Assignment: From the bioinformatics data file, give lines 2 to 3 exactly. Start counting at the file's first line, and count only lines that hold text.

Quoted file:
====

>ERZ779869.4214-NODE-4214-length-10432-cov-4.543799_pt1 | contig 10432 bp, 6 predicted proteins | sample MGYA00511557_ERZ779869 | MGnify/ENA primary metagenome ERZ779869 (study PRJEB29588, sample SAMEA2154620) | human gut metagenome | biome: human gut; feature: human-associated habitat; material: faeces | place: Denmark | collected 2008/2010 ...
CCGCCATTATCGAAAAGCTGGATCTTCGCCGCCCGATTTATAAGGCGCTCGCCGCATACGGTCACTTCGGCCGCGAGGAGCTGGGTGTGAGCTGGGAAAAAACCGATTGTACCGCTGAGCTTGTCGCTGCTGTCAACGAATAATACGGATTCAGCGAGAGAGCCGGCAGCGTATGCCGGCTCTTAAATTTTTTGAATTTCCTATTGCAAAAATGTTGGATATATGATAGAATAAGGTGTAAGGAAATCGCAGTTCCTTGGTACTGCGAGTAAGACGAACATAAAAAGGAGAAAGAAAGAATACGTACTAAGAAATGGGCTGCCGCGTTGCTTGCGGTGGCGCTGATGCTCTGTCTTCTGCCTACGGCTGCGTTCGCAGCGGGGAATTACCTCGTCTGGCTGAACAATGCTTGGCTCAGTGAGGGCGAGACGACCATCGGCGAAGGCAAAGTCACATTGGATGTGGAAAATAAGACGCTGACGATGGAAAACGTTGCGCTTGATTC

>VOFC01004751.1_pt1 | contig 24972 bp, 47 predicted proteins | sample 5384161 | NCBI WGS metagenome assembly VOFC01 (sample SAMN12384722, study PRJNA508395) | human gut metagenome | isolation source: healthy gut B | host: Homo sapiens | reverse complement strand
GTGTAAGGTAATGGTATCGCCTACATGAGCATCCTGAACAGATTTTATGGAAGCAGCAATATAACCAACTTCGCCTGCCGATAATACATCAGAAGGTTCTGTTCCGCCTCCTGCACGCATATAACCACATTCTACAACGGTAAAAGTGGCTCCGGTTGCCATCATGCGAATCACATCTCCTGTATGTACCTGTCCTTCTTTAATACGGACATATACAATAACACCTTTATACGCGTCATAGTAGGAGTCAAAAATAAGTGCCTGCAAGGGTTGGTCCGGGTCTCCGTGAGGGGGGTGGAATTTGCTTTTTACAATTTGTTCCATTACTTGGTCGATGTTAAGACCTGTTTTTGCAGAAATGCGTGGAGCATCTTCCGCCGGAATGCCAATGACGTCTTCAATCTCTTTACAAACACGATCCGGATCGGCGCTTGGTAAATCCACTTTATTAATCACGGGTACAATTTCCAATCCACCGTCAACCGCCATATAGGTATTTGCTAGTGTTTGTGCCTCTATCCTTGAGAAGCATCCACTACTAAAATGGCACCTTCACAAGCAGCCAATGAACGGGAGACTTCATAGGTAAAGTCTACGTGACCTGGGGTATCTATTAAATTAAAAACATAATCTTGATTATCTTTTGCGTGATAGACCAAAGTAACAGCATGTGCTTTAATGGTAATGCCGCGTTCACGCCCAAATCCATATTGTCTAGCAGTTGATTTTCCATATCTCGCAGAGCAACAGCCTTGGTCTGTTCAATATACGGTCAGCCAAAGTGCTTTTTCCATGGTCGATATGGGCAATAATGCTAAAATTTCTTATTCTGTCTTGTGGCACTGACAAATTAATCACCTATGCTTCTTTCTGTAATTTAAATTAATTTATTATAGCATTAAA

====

CCGCCATTATCGAAAAGCTGGATCTTCGCCGCCCGATTTATAAGGCGCTCGCCGCATACGGTCACTTCGGCCGCGAGGAGCTGGGTGTGAGCTGGGAAAAAACCGATTGTACCGCTGAGCTTGTCGCTGCTGTCAACGAATAATACGGATTCAGCGAGAGAGCCGGCAGCGTATGCCGGCTCTTAAATTTTTTGAATTTCCTATTGCAAAAATGTTGGATATATGATAGAATAAGGTGTAAGGAAATCGCAGTTCCTTGGTACTGCGAGTAAGACGAACATAAAAAGGAGAAAGAAAGAATACGTACTAAGAAATGGGCTGCCGCGTTGCTTGCGGTGGCGCTGATGCTCTGTCTTCTGCCTACGGCTGCGTTCGCAGCGGGGAATTACCTCGTCTGGCTGAACAATGCTTGGCTCAGTGAGGGCGAGACGACCATCGGCGAAGGCAAAGTCACATTGGATGTGGAAAATAAGACGCTGACGATGGAAAACGTTGCGCTTGATTC

>VOFC01004751.1_pt1 | contig 24972 bp, 47 predicted proteins | sample 5384161 | NCBI WGS metagenome assembly VOFC01 (sample SAMN12384722, study PRJNA508395) | human gut metagenome | isolation source: healthy gut B | host: Homo sapiens | reverse complement strand